On This Day…January 21st
In the morning of 21 Jan 1945, Ticonderoga (CV-14) aircraft, along with others of Task Force 38, attacked airbases at Formosa in the South China Sea. During these raids, the Ticonderoga was hit twice by kamikaze pilots. Despite the heroic efforts of the damage team and some inspired leadership, the attacks left 144 dead on the ‘Big T’.
Edgar Newlin was part of the aircraft maintenance crew on the USS Ticonderoga and he recalled;
“As I remember, it was a nice calm day, which influenced a later decision. I was a plane captain. For anyone that doesn’t know what that is. I took care of an airplane, a fighter to be exact. I was suppose to keep it fueled, tied down, cleaned etc. We were suppose to stay with the plane anytime we were at flight quarters if it wasn’t tied down.
At this time we were at flight quarters, but for some reason the lunch had been delayed so my plane was just sitting there. I would have been the third plane launched, one on each catapult, and then mine.
It was past noon and we hadn’t had chow when another plane captain came along and talked me into going. Remember, we were not suppose to leave our plane in that condition, but we did and it probably saved my life. We had just reached the mess hall when the fantail 40s started firing, maybe three or four rounds. Then they started General Quarters, maybe two or three boings, when a suicide plane hit and blew up on the hangar deck. It sounded like a bucket with rocks in it;more of a rattle than an explosion.
I dropped my tray and started back up the flight deck, but by then smoke was everywhere and some of the hatches had been closed so I had an awful time getting back to my battle station, which was my plane, and when I got there it was gone! Thats was where the jap had hit. He must have aimed for my plane; it went through the flight deck and blew up on the hangar deck. That was what I heard when I was in the mess hall.
I didn’t have a battle station so I just wandered around kind of in a daze. I had no idea what to do. I tried to help others, but I seemed to be in the road. I don’t know how much later it was, it seemed like hours but was probably not over 30 minutes, when I found myself standing on the flight deck, forward of the five-inch guns, watching a second Jap plane heading straight for the island. I just stood there watching because I was sure he would go down. I could see the tracer shells, going through the plane and the pilot.
It soon became clear that he was going to hit us. About then I realized where I was standing. I looked around;all I could do was jump down to the catwalk and head for the port side under the flight deck. When I was about halfway across I heard the plane hit the island.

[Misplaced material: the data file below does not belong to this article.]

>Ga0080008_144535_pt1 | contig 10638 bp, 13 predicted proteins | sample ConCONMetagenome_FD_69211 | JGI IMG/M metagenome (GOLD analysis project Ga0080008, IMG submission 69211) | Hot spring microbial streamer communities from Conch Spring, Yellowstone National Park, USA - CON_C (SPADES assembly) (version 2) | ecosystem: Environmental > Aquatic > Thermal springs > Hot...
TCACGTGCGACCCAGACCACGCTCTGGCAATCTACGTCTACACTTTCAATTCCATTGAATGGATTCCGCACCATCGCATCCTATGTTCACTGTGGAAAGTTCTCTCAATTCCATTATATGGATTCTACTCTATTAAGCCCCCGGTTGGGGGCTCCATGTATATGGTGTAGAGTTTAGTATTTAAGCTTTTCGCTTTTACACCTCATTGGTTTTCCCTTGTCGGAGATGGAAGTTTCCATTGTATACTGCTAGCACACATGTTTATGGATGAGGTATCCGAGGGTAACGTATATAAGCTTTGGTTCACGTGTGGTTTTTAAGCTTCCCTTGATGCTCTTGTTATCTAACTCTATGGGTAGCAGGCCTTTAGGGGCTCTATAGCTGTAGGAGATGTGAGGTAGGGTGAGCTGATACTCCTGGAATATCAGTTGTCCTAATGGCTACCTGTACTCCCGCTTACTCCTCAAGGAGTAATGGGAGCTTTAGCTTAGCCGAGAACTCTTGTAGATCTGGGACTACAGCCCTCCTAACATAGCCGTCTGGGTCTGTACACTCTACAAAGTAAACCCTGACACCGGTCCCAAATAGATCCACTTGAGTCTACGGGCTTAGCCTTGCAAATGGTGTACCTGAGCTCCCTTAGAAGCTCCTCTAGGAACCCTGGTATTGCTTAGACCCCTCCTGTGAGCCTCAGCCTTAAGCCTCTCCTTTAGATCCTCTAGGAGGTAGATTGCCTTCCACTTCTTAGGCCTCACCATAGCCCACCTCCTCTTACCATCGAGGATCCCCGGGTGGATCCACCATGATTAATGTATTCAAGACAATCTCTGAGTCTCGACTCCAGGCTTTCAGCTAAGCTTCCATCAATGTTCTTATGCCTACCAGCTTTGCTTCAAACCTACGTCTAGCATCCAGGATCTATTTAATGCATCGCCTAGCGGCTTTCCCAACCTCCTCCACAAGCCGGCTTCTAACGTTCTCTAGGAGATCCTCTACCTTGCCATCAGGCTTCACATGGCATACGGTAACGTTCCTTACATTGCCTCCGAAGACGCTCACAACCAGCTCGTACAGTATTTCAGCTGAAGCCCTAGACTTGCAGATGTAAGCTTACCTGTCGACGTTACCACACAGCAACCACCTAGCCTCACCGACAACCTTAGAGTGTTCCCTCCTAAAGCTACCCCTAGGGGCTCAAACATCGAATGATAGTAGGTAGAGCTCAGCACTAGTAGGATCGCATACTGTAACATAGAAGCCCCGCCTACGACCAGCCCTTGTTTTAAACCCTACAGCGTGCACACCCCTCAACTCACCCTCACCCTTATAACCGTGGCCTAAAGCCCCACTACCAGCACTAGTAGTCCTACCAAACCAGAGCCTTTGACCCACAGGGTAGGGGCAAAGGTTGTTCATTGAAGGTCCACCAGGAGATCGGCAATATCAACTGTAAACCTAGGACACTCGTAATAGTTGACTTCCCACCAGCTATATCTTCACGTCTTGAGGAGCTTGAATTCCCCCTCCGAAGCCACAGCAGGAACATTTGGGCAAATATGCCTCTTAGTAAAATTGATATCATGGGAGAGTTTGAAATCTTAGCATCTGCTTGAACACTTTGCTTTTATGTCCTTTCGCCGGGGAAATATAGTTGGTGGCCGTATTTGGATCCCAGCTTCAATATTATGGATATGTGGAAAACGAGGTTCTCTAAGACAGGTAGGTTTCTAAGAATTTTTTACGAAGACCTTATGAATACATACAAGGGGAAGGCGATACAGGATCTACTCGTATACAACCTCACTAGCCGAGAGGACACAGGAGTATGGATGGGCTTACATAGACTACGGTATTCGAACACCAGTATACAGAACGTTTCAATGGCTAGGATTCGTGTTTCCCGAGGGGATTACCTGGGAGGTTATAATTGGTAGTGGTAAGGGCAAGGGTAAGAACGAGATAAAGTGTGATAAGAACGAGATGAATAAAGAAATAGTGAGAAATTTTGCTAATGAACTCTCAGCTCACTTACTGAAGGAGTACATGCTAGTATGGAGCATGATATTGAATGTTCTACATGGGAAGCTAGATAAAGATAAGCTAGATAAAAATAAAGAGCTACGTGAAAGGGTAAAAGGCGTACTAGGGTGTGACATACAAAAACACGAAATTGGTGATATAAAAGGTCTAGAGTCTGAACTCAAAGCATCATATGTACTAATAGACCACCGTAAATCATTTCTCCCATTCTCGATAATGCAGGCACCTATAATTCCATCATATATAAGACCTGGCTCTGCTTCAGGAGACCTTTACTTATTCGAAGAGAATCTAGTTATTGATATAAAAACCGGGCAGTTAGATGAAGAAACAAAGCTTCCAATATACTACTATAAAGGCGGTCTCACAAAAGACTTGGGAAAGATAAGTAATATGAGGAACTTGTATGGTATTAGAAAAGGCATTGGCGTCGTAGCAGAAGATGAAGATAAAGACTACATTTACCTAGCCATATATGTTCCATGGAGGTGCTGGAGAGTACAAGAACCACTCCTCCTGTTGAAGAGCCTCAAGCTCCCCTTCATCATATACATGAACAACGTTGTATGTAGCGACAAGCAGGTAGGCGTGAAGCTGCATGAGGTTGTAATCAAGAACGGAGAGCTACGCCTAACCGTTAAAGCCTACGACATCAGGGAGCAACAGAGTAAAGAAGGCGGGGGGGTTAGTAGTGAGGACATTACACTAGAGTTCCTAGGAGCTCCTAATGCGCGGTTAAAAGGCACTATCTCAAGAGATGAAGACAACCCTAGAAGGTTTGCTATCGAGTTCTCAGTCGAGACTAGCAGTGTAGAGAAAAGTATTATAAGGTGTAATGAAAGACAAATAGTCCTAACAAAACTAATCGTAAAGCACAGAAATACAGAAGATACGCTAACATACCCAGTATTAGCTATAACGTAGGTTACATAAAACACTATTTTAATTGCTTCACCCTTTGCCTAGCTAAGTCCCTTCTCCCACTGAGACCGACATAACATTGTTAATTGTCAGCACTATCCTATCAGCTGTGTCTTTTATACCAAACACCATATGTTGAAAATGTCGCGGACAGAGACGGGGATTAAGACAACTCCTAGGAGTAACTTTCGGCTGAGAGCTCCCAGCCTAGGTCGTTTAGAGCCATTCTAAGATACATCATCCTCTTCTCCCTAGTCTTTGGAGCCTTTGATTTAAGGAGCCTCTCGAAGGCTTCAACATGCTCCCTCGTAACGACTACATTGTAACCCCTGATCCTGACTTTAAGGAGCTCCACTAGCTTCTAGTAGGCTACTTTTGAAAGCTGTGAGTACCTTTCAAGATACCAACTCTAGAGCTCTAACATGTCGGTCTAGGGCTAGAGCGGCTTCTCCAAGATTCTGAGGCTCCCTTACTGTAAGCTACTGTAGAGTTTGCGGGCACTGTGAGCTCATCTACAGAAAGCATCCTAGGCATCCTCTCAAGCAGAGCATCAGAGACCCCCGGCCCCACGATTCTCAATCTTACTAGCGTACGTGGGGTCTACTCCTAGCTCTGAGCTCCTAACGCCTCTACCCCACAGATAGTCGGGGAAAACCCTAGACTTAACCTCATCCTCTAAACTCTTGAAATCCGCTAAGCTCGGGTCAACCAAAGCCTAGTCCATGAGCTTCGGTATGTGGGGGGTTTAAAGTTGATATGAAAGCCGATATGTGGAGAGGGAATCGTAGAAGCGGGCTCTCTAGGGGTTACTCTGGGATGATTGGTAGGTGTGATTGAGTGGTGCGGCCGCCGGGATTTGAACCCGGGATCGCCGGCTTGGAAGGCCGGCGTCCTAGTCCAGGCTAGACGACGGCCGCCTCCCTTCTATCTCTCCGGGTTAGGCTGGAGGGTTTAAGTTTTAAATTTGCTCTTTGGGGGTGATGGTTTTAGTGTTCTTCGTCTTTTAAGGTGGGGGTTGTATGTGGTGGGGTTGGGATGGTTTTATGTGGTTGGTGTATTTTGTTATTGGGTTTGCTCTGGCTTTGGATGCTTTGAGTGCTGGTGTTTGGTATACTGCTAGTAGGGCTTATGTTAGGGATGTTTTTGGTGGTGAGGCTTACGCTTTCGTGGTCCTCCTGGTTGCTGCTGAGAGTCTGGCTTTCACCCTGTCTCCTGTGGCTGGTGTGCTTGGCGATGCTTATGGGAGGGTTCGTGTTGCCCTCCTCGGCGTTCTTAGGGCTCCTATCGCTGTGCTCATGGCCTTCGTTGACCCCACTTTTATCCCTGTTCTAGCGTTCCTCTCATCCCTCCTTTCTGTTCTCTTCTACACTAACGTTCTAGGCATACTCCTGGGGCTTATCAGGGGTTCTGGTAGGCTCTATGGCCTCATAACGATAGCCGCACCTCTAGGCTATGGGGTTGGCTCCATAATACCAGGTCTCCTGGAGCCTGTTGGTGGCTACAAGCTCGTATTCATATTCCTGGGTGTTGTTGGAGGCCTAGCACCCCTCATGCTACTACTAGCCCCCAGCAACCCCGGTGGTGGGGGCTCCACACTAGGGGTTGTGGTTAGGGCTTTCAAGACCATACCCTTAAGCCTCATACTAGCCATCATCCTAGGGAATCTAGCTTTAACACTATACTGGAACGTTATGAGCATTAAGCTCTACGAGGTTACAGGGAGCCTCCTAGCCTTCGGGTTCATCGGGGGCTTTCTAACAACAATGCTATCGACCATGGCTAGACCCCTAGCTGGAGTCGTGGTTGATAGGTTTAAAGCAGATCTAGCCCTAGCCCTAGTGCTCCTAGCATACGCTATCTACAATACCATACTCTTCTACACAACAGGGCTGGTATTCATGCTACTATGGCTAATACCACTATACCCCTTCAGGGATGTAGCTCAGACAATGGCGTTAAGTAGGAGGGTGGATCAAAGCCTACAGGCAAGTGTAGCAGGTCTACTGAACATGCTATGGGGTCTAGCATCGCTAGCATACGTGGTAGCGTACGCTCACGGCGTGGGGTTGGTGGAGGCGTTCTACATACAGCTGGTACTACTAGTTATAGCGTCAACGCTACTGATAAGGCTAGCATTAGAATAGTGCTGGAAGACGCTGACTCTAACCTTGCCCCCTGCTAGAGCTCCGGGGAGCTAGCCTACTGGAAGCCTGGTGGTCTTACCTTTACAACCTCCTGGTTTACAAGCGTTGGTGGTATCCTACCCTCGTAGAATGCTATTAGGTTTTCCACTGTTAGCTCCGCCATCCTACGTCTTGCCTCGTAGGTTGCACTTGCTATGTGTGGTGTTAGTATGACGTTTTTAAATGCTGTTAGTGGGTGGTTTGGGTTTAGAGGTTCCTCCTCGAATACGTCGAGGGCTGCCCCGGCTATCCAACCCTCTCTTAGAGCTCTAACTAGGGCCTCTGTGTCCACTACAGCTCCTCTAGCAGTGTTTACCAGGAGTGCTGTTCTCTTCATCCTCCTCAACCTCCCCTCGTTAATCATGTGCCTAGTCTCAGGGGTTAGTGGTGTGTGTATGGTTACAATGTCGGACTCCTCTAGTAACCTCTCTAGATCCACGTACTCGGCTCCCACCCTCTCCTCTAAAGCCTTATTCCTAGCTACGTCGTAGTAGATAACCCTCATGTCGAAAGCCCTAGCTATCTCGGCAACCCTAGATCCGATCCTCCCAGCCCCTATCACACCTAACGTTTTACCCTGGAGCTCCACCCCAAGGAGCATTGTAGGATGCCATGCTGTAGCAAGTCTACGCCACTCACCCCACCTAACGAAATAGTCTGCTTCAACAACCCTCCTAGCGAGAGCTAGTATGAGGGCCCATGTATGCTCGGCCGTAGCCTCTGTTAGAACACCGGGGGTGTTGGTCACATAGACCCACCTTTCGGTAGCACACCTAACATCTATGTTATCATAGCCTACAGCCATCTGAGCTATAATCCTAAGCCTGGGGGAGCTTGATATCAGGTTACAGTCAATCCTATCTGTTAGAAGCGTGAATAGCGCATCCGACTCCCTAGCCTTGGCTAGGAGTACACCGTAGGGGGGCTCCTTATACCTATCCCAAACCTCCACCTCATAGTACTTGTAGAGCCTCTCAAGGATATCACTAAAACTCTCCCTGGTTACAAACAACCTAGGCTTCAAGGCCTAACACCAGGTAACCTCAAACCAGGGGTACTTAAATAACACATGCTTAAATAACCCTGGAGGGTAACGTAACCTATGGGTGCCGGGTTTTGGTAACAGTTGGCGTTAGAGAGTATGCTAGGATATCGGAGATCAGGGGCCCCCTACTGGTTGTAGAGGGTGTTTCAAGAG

From then on I remembered only flashes of what happened. I remember wandering around, trying to find where I was needed but I don’t recall doing anything specific. I still feel the hopeless feeling of not being able to do anything for my friends. I don’t remember many names – Selbe walking around holding a big wad of cotton on what was left of his arm. blown off just above his elbow. He died about 2:00 the next morning – shock they said. There was a little boy named Menard, blown in half. He always wore his dog tags on his belt loop, so we could identify him from that. I don’t think he was much over fifteen at the time.
I remember they used our compartment as part of Sick Bay that night so we slept wherever we could. The next day the hospital ship took the wounded and we had burials at sea all afternoon. I have never had any doubt that I was saved by divine intervention. If I had been where I was supposed to be, I would surely have been killed. If we started two minutes later we would have been caught on the hangar deck where all the casualties of the first plne were. If we had gone sooner we might have been back to my plaane and I would have been killed then”.
In a bad day for Task Force 38, a TBM Avenger loosed her two 500lb bombs just after landing, killing 62 and seriously injuring many more on the USS Hancock (CV-19), bellow…
Pilots of 485 Squadron (Gravesend, England), 21st January 1943.
A British soldier with a (very) young German prisoner sitting on the bonnet of a Jeep, Italy – 21st January, 1944.
The British ‘Centurian’ tank first saw active duty today, 21st January, 1952 in the Korean War.
Demonstrating the range of dangers these crews faced, two B-17G bombers of the 381st Bomber Group collide in poor visibility (seen in the image) after returning from a raid over Aschaffenburg – 21st January 1945.
A lovely colorised photo of a whitewashed M10 ‘tank destroyer’ of 773rd Tank Battalion in Benonchamps (Bastogne), 21st January, 1945. This tank was commanded by Sgt. Jacob Kretchik and credited with destroying five German tanks during the Battle of the Bulge.
US Marines take cover at the lengthy Khe Sahn siege in Vietnam January 21st.